Porsche owners and fans have been celebrating the 130th anniversary of the birth of Ferdinand Porsche. Porsche was born in Vratislavice in 1875 - the son of German parents in what was then the Austro-Hungarian empire. At the age of 18 he left for Vienna and as a talented mechanic he had no trouble finding a job. Soon he was working on the construction of the first automobiles produced in the Austro-Hungarian Empire and in a few years time he was the chief designer for the car company Austro-Daimler. After the war he and his son launched their own enterprise -launching the production of a long line of Porsches.

The anniversary of Porsche's birth in what is now the Czech Republic - was celebrated both in Prague and Porsche's birthplace Vratislavice. Close to 100 Porsche owners - ranging from veterans made in 1958 to the latest sports models arrived from different parts of Europe - Germany, Austria, Croatia, France, Slovakia and, of course, the Czech Republic. They took part in a car show on Hradcany Square here in Prague and then drove to Vratislavice for a day of celebrations at Sychrov Chateau, stopping at the local cemetry to lay flowers at the grave of Porsche's parents. "It is our way of saying thank you for the best car ever constructed" - said the chairman of the Porsche Club Milan Bumba. He recalled that he had initiated a Porsche get together back in 1985 and subsequently spent hours being cross questioned by the communist secret police who wanted to know why he was advocating a foreign car and who was paying him to do it.

The beer brewery in Vratislavice marked the Porsche anniversary by issuing two new beer labels -each showing a popular Porsche model - the early 353 Speedster and the Porsche 911 constructed in the 1960s by Porsche's son Ferry. There are only 150 thousand of them around -so if you are a collector make sure you get your hands on them!

Loni každý Čech včetně novorozeňat a malých dětí v průměru vypil 160 litrů piva.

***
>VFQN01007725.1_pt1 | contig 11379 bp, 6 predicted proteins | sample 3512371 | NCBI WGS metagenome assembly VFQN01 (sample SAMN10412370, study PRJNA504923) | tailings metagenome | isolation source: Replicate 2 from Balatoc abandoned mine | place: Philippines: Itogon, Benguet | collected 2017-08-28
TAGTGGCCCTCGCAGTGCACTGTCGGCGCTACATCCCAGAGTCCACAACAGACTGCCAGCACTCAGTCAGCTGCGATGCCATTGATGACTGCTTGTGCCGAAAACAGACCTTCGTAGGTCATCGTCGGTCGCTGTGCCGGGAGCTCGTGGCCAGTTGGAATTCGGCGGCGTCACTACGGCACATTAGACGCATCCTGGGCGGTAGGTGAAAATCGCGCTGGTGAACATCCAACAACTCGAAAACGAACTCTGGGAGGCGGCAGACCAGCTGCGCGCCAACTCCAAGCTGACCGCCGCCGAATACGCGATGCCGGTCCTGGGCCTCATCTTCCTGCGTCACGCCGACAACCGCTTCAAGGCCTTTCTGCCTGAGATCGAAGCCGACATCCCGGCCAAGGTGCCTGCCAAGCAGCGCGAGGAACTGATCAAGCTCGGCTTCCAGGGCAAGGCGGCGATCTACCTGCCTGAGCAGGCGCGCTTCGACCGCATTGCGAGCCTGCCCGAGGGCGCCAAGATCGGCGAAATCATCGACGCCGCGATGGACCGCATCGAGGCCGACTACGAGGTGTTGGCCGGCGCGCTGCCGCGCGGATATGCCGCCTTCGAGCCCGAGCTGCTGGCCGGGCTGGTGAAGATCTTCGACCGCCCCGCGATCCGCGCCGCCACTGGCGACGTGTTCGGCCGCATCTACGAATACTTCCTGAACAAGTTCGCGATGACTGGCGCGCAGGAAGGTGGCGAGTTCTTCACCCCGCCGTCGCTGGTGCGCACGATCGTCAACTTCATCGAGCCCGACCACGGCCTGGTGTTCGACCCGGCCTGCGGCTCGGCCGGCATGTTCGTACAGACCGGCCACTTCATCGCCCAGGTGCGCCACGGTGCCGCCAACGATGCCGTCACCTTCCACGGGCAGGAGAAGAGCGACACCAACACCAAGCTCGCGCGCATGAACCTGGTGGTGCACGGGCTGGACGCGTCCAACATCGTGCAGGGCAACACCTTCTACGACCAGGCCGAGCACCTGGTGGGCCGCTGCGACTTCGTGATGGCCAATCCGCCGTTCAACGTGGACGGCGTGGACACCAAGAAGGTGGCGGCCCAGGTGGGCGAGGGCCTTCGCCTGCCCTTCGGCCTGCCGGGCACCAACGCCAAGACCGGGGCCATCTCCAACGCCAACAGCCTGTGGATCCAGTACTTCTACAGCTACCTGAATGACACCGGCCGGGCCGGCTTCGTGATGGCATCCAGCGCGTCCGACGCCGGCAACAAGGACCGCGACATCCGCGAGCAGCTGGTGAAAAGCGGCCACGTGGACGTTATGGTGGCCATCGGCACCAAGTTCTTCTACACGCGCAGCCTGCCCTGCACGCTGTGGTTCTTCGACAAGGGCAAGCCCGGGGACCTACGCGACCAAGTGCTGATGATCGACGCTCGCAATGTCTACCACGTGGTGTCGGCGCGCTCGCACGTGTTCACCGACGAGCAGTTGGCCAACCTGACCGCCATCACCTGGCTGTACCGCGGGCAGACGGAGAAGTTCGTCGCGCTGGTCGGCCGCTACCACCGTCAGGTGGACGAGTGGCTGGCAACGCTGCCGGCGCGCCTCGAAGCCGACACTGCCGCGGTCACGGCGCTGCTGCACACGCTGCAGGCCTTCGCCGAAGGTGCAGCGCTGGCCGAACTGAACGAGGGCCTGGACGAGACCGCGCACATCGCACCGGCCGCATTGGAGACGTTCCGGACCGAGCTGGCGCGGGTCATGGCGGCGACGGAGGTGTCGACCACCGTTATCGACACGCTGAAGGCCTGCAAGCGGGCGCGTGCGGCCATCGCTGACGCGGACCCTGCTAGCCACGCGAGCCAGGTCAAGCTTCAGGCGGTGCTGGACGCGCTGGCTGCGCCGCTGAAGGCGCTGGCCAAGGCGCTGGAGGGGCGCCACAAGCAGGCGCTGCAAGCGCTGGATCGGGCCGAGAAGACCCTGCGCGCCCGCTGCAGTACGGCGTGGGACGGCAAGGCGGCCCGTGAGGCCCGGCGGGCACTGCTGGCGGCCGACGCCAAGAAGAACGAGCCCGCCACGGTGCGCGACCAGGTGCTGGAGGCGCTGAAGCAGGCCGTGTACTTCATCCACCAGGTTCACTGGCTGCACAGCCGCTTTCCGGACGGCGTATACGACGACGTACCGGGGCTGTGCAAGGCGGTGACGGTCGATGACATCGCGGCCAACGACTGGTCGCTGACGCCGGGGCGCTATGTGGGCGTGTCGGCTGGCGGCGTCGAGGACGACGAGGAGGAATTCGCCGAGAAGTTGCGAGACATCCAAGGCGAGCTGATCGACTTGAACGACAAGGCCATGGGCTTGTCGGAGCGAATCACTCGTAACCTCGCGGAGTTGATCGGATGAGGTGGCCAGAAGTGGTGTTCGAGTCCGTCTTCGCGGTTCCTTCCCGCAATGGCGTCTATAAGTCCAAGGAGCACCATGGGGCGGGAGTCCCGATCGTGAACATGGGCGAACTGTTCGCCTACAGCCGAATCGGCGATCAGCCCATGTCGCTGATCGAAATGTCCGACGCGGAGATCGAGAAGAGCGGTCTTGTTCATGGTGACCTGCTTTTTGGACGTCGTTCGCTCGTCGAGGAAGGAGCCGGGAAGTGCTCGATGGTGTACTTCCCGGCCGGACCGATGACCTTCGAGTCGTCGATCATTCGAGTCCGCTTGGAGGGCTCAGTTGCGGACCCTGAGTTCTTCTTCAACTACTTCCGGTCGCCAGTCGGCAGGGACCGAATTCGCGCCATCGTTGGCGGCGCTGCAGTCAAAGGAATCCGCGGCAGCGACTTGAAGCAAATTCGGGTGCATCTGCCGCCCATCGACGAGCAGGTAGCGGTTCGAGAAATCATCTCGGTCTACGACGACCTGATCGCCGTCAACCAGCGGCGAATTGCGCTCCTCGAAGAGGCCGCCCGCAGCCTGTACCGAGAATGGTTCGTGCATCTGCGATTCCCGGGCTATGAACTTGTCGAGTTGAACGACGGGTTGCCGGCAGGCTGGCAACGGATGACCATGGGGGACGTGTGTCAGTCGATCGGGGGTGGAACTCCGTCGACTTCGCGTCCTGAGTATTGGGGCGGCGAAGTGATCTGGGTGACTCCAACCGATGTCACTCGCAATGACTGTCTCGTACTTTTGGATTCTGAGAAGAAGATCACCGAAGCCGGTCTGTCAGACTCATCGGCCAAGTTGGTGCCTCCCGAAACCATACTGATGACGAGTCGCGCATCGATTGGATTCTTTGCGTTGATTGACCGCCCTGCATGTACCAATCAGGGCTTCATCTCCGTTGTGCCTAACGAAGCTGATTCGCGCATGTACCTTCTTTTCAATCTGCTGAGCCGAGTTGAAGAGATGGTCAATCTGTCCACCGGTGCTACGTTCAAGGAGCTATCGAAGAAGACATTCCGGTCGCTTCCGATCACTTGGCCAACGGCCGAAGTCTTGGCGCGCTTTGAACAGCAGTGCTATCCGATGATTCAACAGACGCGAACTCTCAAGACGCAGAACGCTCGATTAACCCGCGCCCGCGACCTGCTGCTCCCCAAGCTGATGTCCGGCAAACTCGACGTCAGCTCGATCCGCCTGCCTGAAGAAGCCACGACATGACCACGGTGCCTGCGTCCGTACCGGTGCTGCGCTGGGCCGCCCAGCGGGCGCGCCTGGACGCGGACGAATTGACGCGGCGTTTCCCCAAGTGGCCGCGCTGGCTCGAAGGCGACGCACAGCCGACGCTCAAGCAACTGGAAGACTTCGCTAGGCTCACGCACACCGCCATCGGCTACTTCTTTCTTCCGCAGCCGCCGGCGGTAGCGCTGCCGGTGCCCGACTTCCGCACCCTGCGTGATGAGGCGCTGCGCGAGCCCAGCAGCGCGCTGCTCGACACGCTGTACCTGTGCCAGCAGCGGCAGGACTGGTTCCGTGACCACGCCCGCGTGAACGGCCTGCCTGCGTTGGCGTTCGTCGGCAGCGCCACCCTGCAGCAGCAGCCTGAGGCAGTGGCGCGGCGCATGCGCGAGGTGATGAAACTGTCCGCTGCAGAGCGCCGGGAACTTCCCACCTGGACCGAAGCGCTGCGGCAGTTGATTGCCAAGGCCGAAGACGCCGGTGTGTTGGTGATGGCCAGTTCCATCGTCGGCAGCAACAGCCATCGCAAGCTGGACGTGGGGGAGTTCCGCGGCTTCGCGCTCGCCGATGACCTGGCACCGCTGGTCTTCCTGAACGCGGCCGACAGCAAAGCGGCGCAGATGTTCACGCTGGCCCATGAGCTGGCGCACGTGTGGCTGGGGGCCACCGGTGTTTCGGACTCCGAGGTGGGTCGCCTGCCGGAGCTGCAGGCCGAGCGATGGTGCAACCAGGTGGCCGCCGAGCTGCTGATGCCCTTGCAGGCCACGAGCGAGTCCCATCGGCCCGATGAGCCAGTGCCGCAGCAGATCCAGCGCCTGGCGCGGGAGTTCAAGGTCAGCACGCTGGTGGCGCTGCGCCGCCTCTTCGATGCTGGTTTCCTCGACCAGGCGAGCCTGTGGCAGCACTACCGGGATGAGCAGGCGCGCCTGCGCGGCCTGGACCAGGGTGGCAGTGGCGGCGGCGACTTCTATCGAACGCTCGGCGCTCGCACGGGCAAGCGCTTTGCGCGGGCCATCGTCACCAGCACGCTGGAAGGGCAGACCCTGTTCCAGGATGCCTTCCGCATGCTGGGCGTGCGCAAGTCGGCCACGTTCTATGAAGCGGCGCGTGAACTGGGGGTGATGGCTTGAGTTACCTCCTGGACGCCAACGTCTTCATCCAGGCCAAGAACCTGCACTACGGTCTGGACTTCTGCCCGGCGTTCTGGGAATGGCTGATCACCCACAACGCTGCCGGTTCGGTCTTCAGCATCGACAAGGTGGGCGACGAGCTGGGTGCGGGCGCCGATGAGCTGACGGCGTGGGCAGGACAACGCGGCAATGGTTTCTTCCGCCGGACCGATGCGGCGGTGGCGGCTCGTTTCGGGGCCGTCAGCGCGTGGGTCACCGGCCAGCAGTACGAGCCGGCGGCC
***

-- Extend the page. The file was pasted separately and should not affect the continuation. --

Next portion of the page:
The amount of beer that Czechs consume per head has dropped slighly but that's not giving producers a headache because thirsty tourists and exports make up for the drop. The biggest importer of Czech beer is traditionally neighbouring Germany, followed by Slovakia, Great Britain and the United States. In the first six months of this year Czech breweries exported a record three million hectolitres of beer to countries around the world. Although the biggest exporters are still Pilsner Urquell and Budvar, some of the smaller breweries are exporting the bulk of what they make - and they are making beer to suit their clients taste. Experts say Czechs prefer their beer a bit more bitter and they would never dream of touching flavoured beer. Another marked difference is that while beer drinkers abroad like to buy their beer in cans or bottles Czechs much prefer to drink beer on tap at the pub - and are not averse to making a trip to the pub before dinner to bring home a jug-full of beer for the evening meal. So check out your local supermarket and "Nazdravi" or "Cheers"!

Photo: CTK
The Moravian metropolis Brno is currently hosting the 12th International Air Festival. The weekend event will be a presentation of the best that the country's military airforce and civilian airlines have to offer. Fifteen other states will be represented including - Greece -with its F16D jets, which will make their first appearance in the Czech Republic. The organizers have promised an impressive airshow which is to last for seven hours on both days. The Russian airforce has allegedly sent its top acrobatic pilots. So if you are here in the Czech Republic - and would like to see the air show -then Sunday is your last opportunity. Finding your way to the airfield shouldn't be a problem - approximately 60,000 visitors will be streaming in that direction.